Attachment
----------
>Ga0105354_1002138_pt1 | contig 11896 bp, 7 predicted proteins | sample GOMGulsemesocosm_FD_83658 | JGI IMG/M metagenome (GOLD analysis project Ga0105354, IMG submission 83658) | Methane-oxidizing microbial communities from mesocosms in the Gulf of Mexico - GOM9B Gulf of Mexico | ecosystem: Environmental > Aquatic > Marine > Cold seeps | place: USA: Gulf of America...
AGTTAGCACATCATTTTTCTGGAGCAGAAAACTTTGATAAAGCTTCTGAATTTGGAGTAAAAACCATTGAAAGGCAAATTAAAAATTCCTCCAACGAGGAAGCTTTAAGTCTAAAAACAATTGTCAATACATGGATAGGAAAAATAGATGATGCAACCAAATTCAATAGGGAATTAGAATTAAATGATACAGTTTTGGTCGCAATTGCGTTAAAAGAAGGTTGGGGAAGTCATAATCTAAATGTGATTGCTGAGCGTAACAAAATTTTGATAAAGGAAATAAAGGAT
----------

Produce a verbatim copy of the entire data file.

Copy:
>Ga0105354_1002138_pt1 | contig 11896 bp, 7 predicted proteins | sample GOMGulsemesocosm_FD_83658 | JGI IMG/M metagenome (GOLD analysis project Ga0105354, IMG submission 83658) | Methane-oxidizing microbial communities from mesocosms in the Gulf of Mexico - GOM9B Gulf of Mexico | ecosystem: Environmental > Aquatic > Marine > Cold seeps | place: USA: Gulf of America...
AGTTAGCACATCATTTTTCTGGAGCAGAAAACTTTGATAAAGCTTCTGAATTTGGAGTAAAAACCATTGAAAGGCAAATTAAAAATTCCTCCAACGAGGAAGCTTTAAGTCTAAAAACAATTGTCAATACATGGATAGGAAAAATAGATGATGCAACCAAATTCAATAGGGAATTAGAATTAAATGATACAGTTTTGGTCGCAATTGCGTTAAAAGAAGGTTGGGGAAGTCATAATCTAAATGTGATTGCTGAGCGTAACAAAATTTTGATAAAGGAAATAAAGGAT